One of the most asked questions in this corner of the sports world is when one of the major professional sports leagues takes a leap with one of the top digital brand and agrees to a rights deal not with ESPN, but with Google, Apple, or Yahoo.  That day is coming much closer than we may have thought.  At least in part.

Roger Goodell dropped a bit of a mini-bombshell during his Super Bowl press conference when he floated the idea that the league was keen on streaming at least one game over-the-top this year on a digital platform.  Sports Business Journal has more details on that indeed being a reality:

The NFL is preparing to negotiate with digital companies (think Google, YouTube or Yahoo) to distribute one 2015 regular-season game via an “over-the-top” webcast.

Goodell surprised media executives during Super Bowl week when he announced plans to stream a game next season over-the-top.

“It would be carried on broadcast stations in both team markets, but it would also reach a worldwide audience, including millions of homes that do not have traditional television service,” Goodell said during his annual state of the league presser.

NFL executives are convinced they will be able to find a willing partner to buy the rights. “It would have to be a partner who would get behind it promotionally and make sure that people are aware that the game’s available and be able to reach a big audience,” said Hans Schroeder, NFL senior vice president of media strategy, business development and sales.

What would be the motivation for doing just one game over the top and embracing only a skosh of the digital revolution?  Think of it as a test drive.  Before the NFL would want to air a more complete package with a digital partner, they better be sure one game works first.  The NFL would be wise to investigate if there’s a streaming video platform that could handle the bandwidth of an NFL-sized audience.

As for which game it will be? One of the three 9:30 AM ET windows from London makes the most sense, not just for an American audience, but for a worldwide audience as well.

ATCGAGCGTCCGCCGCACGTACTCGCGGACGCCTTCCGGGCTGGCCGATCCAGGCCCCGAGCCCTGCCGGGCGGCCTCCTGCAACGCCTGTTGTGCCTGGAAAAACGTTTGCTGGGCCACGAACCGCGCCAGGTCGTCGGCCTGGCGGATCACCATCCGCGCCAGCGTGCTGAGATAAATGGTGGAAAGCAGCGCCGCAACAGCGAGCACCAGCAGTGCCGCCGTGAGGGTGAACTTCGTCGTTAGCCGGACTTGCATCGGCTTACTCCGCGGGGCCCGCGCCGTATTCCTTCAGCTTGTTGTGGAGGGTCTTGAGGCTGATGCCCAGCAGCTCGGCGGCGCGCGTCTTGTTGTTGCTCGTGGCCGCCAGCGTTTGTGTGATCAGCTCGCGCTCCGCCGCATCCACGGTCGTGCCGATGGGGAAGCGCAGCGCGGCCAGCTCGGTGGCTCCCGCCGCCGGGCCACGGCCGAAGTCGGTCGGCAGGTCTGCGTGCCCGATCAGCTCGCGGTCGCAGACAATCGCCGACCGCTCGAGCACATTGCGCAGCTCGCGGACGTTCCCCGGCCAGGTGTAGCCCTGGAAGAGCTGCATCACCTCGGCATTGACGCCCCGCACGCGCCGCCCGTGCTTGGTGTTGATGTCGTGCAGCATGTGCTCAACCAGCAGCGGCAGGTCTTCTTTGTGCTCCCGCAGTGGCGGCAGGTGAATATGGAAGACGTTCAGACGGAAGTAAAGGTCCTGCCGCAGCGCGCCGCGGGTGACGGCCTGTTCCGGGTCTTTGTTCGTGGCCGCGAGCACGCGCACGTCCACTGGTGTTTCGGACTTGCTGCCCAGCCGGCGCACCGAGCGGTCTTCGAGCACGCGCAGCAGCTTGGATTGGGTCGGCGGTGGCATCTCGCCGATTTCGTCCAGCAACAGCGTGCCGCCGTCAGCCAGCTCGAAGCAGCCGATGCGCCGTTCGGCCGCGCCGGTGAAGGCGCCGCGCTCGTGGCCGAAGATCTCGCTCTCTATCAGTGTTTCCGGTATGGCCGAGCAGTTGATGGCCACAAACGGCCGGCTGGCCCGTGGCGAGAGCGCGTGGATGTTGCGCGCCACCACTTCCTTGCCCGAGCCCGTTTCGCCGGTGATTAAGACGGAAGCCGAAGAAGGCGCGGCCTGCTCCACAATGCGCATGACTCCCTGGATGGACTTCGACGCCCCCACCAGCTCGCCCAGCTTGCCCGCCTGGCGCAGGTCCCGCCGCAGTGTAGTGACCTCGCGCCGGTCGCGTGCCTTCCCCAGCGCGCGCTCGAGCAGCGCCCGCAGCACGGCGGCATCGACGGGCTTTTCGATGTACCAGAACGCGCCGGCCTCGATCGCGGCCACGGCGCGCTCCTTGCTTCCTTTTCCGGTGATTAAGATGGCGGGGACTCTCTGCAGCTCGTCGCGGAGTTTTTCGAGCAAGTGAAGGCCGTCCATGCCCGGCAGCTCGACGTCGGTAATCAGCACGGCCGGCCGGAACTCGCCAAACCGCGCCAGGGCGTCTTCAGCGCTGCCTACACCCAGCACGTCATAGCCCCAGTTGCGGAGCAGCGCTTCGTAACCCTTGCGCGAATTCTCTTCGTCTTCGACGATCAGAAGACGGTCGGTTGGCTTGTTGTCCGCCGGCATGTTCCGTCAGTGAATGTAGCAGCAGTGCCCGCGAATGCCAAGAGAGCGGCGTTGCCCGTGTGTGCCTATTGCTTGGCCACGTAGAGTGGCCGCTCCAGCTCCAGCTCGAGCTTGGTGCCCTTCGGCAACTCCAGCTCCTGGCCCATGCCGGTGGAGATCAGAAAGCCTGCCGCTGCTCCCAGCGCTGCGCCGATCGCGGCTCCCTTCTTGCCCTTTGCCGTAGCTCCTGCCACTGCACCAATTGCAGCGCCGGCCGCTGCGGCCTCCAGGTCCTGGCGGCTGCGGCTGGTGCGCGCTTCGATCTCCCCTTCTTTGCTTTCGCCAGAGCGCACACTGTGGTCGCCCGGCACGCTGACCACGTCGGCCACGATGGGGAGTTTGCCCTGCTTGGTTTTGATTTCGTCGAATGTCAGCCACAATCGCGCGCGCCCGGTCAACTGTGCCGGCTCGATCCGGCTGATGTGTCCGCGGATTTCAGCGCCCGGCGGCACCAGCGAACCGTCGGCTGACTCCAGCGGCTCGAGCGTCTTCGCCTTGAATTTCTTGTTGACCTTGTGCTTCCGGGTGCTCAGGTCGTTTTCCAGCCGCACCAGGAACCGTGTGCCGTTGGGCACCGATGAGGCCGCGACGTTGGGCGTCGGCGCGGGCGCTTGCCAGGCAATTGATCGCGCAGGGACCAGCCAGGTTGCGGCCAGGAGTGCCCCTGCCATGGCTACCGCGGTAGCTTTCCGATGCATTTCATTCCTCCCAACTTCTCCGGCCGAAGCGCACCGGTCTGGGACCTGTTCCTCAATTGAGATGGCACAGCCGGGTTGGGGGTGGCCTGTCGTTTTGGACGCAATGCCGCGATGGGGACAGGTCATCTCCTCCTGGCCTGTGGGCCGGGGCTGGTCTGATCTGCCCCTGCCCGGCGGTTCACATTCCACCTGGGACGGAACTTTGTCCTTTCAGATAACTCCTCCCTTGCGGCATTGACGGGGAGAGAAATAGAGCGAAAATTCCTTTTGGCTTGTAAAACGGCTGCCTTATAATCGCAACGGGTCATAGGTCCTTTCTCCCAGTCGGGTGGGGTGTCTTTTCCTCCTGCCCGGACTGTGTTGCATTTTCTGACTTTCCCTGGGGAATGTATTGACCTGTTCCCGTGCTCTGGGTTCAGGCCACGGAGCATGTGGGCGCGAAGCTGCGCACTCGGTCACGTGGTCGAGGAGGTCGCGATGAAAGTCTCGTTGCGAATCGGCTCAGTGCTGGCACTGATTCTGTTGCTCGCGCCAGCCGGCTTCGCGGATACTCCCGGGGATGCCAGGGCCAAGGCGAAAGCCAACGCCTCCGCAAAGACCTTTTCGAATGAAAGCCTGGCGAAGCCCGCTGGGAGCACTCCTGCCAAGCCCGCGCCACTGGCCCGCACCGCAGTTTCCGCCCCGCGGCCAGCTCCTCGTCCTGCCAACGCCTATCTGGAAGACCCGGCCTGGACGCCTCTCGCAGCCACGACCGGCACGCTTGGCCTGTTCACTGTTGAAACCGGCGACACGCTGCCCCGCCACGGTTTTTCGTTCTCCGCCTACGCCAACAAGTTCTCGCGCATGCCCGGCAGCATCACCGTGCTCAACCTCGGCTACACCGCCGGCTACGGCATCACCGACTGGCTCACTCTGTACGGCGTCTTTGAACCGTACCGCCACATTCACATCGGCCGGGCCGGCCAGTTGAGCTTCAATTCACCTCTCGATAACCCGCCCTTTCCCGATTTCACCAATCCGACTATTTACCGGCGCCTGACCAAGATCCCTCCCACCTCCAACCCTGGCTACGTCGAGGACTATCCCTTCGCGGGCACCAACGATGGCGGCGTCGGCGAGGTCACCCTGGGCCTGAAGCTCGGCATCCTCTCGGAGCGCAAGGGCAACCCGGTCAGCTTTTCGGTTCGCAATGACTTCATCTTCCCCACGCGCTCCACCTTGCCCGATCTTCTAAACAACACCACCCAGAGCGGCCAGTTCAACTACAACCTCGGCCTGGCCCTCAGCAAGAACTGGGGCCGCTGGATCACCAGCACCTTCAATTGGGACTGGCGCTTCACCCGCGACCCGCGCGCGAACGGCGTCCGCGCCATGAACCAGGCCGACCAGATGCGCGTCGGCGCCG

As for which game gets streamed? The most likely scenario would be one of the three London games on the 2015 schedule, which start at 9:30 a.m. ET. The NFL has not made a final decision, but sources say it is looking closely at the Bills-Jaguars game in London on Oct. 25.

While I can’t imagine there’s going to be scores of NFL fans stateside waking up early Sunday morning and heading to their iPads to catch a Bills-Jags tilt (although curiosity, fantasy football, and our nation’s obsession with football would do enough), this would be huge for the NFL’s reach across the globe.  Think of all the viewers the league could theoretically reach with a live, free, streaming game across the world.

The future of sports and entertainment is in digital.  And in spite of all Roger Goodell’s infamous missteps as commissioner there’s one thing he is still good at – making the league and its owners an insane amount of cash.  There would certainly be some particulars that need to be hammered out for this to become a reality – which digital platform the league will partner with, how fans will gain access to the game, and whether or not the league would need to compensate its television partners in any way.  However, this is a very forward thinking move from the NFL.  Expect it to be only the beginning as more leagues experiment with going over the top.

[Sports Business Journal]

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